Retired from acting after undergoing hip replacement surgery in August 1998.
Japanese manga artist Buronson, famed for his "Fist of the Northstar" manga, took the name in honor of Bronson (his real name is Yoshiyuki Okamura) and sports a similar mustache.
He and wife Jill Ireland adopted Katrina Holden Bronson after her mother Hilary Holden died in 1983.
Growing up without much money for newer clothes, as a boy he often wore his older sister's hand-me-downs.
He was considered for the role of Snake Plissken in Escape from New York (1981), but director John Carpenter felt Bronson was too old and too tough, and cast Kurt Russell instead.
Tested and read for Christopher Reeve's role in Superman (1978).
He was considered for Gene Hackman's roles in The French Connection (1971), Bite the Bullet (1975) and A Bridge Too Far (1977).
Biography in: "The Scribner Encyclopedia of American Lives". Volume 7, 2003-2005, pages 48-50. Farmington Hills, MI: Thomson Gale, 2007.
Tennessee Williams wanted him to play the general in his play "The Red Devil Battery Sign" in 1975, but he wasn't interested.
Bill Murray said he based his character in Lost in Translation (2003) on Bronson.
Stepfather of Valentine McCallum.
Left an estate worth $48 million, including an $8-million house in Malibu as well as a $4.8-million beach house and a ranch in Vermont.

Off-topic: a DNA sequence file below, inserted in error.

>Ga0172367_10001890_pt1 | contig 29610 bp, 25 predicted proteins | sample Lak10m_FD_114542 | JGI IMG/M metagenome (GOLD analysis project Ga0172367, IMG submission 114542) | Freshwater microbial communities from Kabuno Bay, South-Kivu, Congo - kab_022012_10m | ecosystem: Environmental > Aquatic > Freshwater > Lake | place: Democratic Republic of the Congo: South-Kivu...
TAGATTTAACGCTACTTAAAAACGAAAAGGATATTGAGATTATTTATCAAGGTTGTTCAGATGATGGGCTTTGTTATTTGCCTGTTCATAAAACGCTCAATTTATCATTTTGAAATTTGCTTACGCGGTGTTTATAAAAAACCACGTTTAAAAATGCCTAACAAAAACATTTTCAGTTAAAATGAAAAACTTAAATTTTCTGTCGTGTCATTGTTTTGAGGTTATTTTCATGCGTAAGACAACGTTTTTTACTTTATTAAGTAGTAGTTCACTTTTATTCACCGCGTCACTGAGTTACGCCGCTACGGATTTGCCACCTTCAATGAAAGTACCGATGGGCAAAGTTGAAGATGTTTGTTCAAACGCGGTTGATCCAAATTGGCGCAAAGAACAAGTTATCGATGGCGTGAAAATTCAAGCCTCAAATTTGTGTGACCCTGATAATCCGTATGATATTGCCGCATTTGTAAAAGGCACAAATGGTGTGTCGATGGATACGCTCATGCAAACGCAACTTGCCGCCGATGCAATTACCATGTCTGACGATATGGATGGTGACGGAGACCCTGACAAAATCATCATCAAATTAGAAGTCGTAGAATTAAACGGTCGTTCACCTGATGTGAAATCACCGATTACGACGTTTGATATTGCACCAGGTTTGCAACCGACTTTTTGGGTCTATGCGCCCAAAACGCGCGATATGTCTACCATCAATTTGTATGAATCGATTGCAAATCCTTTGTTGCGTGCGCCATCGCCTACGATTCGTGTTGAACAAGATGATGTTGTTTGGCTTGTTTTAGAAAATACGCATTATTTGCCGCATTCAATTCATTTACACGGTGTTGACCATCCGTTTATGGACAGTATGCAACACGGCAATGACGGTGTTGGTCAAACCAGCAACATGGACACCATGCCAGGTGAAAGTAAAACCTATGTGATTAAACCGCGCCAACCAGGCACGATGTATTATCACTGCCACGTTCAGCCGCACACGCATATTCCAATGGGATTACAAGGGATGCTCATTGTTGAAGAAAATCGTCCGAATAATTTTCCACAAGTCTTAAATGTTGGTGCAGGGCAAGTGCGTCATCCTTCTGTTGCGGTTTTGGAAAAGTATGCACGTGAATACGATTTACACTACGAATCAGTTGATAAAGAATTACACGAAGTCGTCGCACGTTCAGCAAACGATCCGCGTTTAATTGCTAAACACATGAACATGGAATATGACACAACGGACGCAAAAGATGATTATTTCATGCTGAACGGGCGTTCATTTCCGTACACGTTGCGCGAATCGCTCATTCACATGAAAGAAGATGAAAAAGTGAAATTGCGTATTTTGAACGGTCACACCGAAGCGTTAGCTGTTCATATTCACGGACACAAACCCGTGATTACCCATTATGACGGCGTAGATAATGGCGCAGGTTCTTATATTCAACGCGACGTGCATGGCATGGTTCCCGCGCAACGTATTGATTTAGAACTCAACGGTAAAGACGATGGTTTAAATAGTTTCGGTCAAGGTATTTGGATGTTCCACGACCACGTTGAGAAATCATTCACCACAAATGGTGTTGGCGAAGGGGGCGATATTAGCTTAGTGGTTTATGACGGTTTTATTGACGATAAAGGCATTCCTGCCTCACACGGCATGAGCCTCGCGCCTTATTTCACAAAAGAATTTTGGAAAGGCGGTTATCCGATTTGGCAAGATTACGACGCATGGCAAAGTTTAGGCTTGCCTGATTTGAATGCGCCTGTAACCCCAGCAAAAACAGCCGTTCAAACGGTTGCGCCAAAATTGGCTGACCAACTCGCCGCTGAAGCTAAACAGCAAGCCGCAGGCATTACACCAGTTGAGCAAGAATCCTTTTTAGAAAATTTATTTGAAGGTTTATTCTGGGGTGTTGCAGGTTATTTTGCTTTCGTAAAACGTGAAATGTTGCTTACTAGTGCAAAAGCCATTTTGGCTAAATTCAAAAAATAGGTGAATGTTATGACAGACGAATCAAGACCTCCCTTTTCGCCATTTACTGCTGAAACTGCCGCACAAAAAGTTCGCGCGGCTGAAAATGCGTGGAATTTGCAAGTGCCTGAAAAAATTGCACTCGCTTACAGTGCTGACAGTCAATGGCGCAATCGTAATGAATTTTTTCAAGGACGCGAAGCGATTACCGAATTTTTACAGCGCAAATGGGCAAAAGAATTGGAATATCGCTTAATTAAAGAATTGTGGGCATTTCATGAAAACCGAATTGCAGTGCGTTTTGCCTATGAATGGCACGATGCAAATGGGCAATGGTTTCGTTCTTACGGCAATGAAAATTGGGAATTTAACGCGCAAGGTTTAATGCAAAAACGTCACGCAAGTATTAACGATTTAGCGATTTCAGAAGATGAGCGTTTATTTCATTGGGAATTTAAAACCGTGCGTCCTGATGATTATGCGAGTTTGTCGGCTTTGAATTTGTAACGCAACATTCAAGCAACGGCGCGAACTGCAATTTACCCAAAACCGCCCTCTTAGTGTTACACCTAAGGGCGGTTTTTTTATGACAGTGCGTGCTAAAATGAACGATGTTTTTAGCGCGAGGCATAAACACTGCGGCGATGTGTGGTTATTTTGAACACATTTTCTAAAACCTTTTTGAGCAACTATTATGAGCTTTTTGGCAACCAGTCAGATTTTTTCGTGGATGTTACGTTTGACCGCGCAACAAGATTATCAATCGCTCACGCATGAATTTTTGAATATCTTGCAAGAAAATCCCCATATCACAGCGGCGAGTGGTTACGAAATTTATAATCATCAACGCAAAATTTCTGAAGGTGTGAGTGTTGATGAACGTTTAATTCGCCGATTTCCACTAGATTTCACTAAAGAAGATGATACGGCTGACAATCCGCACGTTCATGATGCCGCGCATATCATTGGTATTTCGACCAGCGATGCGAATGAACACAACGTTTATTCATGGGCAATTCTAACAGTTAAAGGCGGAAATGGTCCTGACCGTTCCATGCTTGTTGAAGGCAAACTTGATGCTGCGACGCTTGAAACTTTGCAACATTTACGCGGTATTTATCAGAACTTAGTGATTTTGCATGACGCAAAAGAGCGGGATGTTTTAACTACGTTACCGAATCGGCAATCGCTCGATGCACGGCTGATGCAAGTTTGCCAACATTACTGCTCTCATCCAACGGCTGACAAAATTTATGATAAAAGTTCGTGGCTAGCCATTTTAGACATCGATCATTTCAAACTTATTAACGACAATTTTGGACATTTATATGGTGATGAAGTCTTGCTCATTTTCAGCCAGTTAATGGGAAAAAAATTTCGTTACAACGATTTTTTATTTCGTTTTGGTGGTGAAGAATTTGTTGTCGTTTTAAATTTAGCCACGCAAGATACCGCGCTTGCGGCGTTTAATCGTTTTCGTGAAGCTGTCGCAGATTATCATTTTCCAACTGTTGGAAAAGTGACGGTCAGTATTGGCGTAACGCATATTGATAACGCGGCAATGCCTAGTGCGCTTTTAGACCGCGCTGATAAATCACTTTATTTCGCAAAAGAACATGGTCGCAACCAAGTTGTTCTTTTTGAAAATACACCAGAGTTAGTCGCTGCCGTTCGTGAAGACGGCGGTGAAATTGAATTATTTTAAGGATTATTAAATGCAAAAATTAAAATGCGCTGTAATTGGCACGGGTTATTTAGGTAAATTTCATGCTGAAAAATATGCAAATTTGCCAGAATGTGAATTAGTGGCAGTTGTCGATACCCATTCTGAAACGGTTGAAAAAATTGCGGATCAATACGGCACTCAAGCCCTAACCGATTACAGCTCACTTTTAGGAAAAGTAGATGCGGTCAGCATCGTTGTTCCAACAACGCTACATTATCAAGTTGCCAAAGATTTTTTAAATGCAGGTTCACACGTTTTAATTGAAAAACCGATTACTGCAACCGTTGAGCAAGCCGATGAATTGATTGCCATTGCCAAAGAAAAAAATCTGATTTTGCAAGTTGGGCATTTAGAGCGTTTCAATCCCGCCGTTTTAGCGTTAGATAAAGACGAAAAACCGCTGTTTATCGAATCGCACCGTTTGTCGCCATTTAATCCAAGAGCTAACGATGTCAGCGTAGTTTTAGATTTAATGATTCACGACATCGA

Awarded a star on the Hollywood Walk of Fame on Wednesday, December 10, 1980. Bronson and wife Jill Ireland attended the ceremony.
He was seriously considered for the role of Gen. Stanislaw Sosabowski in A Bridge Too Far (1977), which was directed by his The Great Escape (1963) co-star Richard Attenborough. However, Gene Hackman was eventually cast.
Was one of the first big stars to notice the emerging "new media" that was arriving--video and laserdisc--and had a clause put in all his contracts that sales from these new formats should be included in his royalties.
Once told Roger Ebert that getting drafted into World War II was one of the best things that happened to him. For the first time in his life he was well fed and well dressed, and it afforded him the opportunity to improve his English.
Robert Mitchum did not get along with Bronson when they filmed Villa Rides (1968). He later said he could not understand why Bronson was famous.
Although born in Pennsylvania, Bronson grew up speaking Russian and Lithuanian as his first language (his father was an immigrant, and his mother was the daughter of immigrants). He did not become truly fluent in English until he served in the military during World War II.